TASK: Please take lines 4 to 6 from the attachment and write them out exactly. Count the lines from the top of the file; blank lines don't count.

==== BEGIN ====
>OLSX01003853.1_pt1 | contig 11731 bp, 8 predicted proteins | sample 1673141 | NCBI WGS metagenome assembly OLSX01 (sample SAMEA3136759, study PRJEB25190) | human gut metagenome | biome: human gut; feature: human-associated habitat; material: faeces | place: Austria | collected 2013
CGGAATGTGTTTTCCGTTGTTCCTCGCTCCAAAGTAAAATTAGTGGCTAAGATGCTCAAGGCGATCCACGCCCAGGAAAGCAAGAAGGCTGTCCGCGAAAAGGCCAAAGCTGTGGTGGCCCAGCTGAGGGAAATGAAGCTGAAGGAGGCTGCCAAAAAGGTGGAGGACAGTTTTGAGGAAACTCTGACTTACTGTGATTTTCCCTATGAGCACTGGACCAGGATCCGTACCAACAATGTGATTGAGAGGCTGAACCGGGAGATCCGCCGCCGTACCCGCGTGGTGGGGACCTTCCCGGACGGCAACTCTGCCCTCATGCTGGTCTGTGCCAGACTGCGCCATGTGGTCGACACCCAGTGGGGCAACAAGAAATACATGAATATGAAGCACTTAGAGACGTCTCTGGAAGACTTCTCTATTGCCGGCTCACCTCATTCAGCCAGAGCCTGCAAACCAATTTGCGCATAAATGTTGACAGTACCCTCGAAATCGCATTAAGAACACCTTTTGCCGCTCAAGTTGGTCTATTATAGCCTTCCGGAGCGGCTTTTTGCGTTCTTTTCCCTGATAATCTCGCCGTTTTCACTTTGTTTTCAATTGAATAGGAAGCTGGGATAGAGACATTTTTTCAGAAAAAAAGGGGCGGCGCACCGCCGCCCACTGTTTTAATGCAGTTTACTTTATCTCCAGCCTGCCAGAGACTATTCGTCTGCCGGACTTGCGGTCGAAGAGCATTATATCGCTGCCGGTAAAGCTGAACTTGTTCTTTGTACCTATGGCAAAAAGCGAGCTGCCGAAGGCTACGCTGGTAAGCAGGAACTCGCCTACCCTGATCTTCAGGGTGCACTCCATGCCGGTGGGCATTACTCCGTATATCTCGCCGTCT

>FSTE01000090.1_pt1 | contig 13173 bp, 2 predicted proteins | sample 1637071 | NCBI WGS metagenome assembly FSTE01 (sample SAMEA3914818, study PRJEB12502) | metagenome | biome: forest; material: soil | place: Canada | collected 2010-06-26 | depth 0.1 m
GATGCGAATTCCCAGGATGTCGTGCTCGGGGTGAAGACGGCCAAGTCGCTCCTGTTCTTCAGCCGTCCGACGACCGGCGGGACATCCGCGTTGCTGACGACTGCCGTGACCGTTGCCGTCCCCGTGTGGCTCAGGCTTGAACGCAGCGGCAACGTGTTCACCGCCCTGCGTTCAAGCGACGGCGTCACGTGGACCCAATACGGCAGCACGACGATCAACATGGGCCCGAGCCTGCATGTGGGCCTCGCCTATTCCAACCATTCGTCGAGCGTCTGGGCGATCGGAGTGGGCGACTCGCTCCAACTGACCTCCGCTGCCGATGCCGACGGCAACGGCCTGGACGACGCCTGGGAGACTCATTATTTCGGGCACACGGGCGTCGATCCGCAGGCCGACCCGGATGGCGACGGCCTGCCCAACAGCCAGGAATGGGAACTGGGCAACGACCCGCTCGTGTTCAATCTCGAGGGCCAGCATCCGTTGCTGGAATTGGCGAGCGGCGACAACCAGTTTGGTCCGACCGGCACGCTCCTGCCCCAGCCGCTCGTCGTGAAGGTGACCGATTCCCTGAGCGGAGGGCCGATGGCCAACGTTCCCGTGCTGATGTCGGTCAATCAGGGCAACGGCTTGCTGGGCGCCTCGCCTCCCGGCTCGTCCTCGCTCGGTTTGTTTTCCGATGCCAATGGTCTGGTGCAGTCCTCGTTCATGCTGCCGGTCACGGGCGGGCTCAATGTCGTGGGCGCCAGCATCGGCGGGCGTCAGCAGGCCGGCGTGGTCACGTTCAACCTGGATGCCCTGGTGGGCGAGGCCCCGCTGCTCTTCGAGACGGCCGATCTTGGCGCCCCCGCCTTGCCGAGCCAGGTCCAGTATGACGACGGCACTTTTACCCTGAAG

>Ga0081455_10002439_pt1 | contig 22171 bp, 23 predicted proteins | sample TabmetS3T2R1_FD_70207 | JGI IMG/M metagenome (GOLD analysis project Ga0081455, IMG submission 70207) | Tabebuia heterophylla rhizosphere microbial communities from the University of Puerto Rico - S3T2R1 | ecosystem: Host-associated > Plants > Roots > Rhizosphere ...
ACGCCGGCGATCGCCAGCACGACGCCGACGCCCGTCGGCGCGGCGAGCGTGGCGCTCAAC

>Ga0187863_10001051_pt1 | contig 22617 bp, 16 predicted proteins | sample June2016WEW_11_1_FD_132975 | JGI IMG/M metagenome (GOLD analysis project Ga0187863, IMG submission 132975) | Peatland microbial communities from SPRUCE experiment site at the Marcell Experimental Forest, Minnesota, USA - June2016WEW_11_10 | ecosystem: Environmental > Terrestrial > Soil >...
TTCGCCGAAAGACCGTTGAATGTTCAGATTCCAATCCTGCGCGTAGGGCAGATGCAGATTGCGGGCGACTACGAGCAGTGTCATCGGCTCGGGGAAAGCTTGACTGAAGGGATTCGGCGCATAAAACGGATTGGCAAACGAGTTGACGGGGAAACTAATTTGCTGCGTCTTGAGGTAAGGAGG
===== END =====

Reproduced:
GATGCGAATTCCCAGGATGTCGTGCTCGGGGTGAAGACGGCCAAGTCGCTCCTGTTCTTCAGCCGTCCGACGACCGGCGGGACATCCGCGTTGCTGACGACTGCCGTGACCGTTGCCGTCCCCGTGTGGCTCAGGCTTGAACGCAGCGGCAACGTGTTCACCGCCCTGCGTTCAAGCGACGGCGTCACGTGGACCCAATACGGCAGCACGACGATCAACATGGGCCCGAGCCTGCATGTGGGCCTCGCCTATTCCAACCATTCGTCGAGCGTCTGGGCGATCGGAGTGGGCGACTCGCTCCAACTGACCTCCGCTGCCGATGCCGACGGCAACGGCCTGGACGACGCCTGGGAGACTCATTATTTCGGGCACACGGGCGTCGATCCGCAGGCCGACCCGGATGGCGACGGCCTGCCCAACAGCCAGGAATGGGAACTGGGCAACGACCCGCTCGTGTTCAATCTCGAGGGCCAGCATCCGTTGCTGGAATTGGCGAGCGGCGACAACCAGTTTGGTCCGACCGGCACGCTCCTGCCCCAGCCGCTCGTCGTGAAGGTGACCGATTCCCTGAGCGGAGGGCCGATGGCCAACGTTCCCGTGCTGATGTCGGTCAATCAGGGCAACGGCTTGCTGGGCGCCTCGCCTCCCGGCTCGTCCTCGCTCGGTTTGTTTTCCGATGCCAATGGTCTGGTGCAGTCCTCGTTCATGCTGCCGGTCACGGGCGGGCTCAATGTCGTGGGCGCCAGCATCGGCGGGCGTCAGCAGGCCGGCGTGGTCACGTTCAACCTGGATGCCCTGGTGGGCGAGGCCCCGCTGCTCTTCGAGACGGCCGATCTTGGCGCCCCCGCCTTGCCGAGCCAGGTCCAGTATGACGACGGCACTTTTACCCTGAAG

>Ga0081455_10002439_pt1 | contig 22171 bp, 23 predicted proteins | sample TabmetS3T2R1_FD_70207 | JGI IMG/M metagenome (GOLD analysis project Ga0081455, IMG submission 70207) | Tabebuia heterophylla rhizosphere microbial communities from the University of Puerto Rico - S3T2R1 | ecosystem: Host-associated > Plants > Roots > Rhizosphere ...
ACGCCGGCGATCGCCAGCACGACGCCGACGCCCGTCGGCGCGGCGAGCGTGGCGCTCAAC